Alabama has some of the worst schools in the nation. In fact, only Mississippi and the District of Columbia are ranked as worse according to a 2014 WalletHub study. That didn’t seem to matter on September 15, 2015, though, when Alabama’s Republican-led state Senate approved transferring $100 million from the education budget to the general fund.
Evaluated against criteria such as dropout rates, student-to-teacher ratios, and math and reading scores, Alabama regularly performs poorly. During the 2012-2013 academic year, only 25% of Grade 8 students in Alabama were reading at or above a proficient level, and compared to neighboring states Georgia, Tennessee, and Mississippi, Alabama’s eight graders fared the worst in mathematics. Despite this, Alabama has a comparatively low dropout rate, and a graduation rate that sits right about at the national average.
That means that it’s not a lack of access to education that has Alabama students preforming so poorly, it’s the education they’re receiving in schools that’s letting them down. With the public schools in such bad shape, it makes residents wonder why the money was siphoned off at all.
The short answer is that Alabama is in a bind. The state needs to find a way to cover a $200 million shortfall in the budget for the state’s General Fund for the pending fiscal year. The General Fund pays for a number of things, but its two main expenses are big ones that are exceptionally difficult to reduce or cut – Medicade and the prison system.
This year, Medicade will cost the General Fund around $685 million, with the prison system coming in at $394 million. Alabama has been struggling to come up with money for the Fund for some time, relying on non-recurring or not easily replenished sources like federal stimulus, oil and gas royalties, and proceeds from lawsuits to fill the gap. Those sources have all been drained now, and the state is left to find a way to make up the gap that’s been starting it in the face for years.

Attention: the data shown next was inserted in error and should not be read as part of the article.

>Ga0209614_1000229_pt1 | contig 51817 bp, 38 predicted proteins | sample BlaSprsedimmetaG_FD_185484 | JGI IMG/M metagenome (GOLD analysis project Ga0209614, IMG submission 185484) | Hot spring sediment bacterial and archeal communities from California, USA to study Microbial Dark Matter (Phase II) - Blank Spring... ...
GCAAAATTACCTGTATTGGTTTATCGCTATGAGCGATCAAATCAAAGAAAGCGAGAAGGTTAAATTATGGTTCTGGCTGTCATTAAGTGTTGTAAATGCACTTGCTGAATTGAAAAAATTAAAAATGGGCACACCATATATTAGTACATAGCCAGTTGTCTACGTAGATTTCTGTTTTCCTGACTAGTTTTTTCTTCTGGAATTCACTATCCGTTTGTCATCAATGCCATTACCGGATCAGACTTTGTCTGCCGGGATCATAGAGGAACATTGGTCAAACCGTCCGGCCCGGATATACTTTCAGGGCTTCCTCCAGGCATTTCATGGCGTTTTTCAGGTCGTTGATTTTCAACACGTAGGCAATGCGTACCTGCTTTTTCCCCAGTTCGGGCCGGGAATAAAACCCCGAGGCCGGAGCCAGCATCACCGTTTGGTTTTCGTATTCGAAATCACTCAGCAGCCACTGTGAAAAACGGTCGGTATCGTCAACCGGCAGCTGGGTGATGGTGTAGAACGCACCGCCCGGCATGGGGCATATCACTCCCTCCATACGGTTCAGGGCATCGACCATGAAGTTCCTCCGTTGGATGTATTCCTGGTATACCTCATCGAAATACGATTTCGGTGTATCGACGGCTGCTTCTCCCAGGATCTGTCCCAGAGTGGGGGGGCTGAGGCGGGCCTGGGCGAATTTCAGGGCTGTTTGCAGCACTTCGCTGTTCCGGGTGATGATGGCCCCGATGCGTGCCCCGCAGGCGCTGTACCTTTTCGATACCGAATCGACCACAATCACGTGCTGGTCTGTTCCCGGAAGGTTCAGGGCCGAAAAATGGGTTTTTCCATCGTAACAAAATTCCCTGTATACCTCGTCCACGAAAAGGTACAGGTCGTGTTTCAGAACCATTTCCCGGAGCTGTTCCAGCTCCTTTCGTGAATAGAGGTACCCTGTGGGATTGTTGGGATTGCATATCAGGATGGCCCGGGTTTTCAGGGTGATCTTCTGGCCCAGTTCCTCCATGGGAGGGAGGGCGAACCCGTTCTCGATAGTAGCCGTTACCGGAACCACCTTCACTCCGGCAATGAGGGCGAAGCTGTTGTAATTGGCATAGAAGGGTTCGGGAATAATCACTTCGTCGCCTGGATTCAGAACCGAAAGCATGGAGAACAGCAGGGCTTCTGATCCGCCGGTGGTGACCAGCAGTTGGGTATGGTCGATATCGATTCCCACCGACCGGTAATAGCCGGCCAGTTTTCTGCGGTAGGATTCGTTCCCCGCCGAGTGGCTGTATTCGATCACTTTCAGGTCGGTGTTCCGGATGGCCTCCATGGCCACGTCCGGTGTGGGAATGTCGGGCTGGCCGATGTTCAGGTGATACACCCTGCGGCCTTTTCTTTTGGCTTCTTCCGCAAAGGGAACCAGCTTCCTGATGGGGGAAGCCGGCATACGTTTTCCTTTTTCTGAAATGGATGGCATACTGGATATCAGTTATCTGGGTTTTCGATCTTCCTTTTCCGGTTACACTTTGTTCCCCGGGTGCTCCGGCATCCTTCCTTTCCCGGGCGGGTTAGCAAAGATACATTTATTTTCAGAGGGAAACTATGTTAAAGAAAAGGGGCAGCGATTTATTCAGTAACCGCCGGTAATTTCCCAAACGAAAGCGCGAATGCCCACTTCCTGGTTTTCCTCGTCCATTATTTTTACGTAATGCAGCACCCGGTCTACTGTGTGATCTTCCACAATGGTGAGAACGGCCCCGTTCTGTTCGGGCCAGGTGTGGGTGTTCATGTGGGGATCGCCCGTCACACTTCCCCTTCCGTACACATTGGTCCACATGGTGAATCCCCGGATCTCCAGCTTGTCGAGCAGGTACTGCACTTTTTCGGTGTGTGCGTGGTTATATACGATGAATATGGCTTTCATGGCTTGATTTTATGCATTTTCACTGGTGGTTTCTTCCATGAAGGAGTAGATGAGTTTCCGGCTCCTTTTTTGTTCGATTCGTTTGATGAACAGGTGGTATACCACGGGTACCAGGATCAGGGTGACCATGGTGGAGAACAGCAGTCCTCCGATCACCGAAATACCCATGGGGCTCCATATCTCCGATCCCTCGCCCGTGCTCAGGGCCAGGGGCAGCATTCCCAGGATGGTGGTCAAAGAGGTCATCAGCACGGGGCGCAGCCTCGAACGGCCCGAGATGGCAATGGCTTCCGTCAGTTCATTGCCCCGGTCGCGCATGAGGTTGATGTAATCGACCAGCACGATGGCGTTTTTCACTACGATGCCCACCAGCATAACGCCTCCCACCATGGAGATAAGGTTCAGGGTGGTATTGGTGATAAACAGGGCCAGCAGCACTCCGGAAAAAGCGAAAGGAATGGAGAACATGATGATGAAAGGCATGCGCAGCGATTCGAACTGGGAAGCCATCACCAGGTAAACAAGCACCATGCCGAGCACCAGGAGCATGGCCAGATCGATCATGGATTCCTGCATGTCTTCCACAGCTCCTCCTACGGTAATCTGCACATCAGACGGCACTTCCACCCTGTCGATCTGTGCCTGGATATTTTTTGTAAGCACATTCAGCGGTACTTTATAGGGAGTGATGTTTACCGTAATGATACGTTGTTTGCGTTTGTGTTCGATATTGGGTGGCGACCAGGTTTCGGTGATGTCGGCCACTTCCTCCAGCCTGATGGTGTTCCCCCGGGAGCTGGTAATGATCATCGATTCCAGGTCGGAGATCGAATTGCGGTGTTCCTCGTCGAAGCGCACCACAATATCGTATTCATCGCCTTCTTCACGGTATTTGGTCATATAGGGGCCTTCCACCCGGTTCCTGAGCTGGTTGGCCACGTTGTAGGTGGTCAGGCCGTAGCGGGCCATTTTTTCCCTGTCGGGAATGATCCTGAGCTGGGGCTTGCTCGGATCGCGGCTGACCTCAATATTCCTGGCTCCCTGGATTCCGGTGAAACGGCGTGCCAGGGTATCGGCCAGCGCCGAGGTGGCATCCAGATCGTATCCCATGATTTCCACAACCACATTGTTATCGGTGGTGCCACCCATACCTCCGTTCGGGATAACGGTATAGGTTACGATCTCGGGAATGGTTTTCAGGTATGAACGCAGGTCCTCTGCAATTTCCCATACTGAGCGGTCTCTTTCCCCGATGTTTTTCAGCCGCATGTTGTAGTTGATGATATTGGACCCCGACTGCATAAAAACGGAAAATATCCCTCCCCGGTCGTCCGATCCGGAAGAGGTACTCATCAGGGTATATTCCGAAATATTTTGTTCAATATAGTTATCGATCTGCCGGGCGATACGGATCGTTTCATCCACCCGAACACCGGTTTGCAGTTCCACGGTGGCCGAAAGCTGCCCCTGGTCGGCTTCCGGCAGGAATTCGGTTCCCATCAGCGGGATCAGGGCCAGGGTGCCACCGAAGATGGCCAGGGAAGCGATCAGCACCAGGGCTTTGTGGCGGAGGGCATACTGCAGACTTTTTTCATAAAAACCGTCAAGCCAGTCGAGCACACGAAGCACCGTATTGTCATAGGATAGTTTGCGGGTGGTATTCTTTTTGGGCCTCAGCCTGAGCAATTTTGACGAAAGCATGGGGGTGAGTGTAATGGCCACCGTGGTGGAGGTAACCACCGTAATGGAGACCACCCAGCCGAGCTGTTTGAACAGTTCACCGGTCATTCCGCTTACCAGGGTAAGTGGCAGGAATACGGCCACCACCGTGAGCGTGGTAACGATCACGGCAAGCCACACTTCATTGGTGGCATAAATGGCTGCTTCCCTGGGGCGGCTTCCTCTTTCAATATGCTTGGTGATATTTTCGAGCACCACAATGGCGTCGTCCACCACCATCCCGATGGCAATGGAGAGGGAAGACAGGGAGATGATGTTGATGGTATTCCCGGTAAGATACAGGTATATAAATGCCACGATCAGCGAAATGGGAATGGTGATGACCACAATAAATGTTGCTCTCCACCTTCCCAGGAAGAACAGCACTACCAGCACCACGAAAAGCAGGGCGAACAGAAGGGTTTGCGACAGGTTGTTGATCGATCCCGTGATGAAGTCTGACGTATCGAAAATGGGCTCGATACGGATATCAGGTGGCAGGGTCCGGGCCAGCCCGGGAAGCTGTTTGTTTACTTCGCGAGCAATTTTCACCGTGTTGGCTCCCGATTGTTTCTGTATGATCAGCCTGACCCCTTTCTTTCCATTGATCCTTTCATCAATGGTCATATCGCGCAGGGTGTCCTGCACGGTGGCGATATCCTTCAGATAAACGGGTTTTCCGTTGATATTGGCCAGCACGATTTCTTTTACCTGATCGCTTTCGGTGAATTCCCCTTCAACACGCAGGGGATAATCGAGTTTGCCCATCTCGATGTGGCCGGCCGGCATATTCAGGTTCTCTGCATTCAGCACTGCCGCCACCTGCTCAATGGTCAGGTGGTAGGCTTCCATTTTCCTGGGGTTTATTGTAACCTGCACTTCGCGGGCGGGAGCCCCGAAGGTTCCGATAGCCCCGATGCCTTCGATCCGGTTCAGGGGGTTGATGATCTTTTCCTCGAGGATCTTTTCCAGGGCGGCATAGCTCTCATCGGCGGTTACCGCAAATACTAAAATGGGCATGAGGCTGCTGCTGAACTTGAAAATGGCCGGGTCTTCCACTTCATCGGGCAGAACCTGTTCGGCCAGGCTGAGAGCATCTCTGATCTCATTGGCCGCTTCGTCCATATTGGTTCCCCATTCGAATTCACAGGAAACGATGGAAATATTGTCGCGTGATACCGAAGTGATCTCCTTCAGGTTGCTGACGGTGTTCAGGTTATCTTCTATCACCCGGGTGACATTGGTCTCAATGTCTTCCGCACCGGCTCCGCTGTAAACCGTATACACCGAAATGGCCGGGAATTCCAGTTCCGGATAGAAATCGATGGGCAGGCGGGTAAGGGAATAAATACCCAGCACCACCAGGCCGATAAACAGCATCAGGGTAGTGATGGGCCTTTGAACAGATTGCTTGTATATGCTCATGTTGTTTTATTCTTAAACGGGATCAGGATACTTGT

The choice to draw from the Education Trust Fund comes from the hearty tax revenue the fund receives, some of which gets put into a stabilization fund, set up to offset school budget cuts when there is an economic downturn. Champions of redirecting the money argued that it was irresponsible of the state to have money lying in wait for a rainy day when the state is in need of money now. Others argued that this exact type of approach is what causes the need for the stabilization fund in the first place.
The Medicaid Matter
Arguments in opposition factor something else into the matter, too. With so much of the General Fund used to cover Medicaid, attention turned to Governor Robert Bentley, who earlier in the year rejected Medicaid expansion under the Affordable Care Act. Under the Act, the federal government would pay for 100% of expansion costs for the first 3 years, and 90% from there on out.
State Democrats like Senator Bobby Singleton point to the redistribution of funds as a cop-out, arguing that funds to help Medicaid expansion could alleviate some of the General Fund’s shortcomings. Governor Bentley was even cited as saying that the expansion would siphon millions away from the education budget by 2016 if accepted. Instead, its rejection is seeing $100 million moved away from Alabama schools.
The burden is then shifted to the school children – the ones who consistently underperform because of the lack of quality education available to them, and the ones who will have no stabilizing resources to help them maintain their academic careers as the state takes money out of its hemorrhaging school system.
The Final Word
If there’s even a slight glimmer of hope in this matter, it’s that the move isn’t final yet. The Senate approved moving twice as much money away from education as the House of Representatives approved the week prior. That means there’s still a small chance that the school funds might be saved. However, with Democratic filibusters already a failure and a Governor that’s bound and determined to find money without working with the federal government on Medicaid or increasing taxes on state businesses, the future looks less than optimistic for the already-struggling Alabama school system.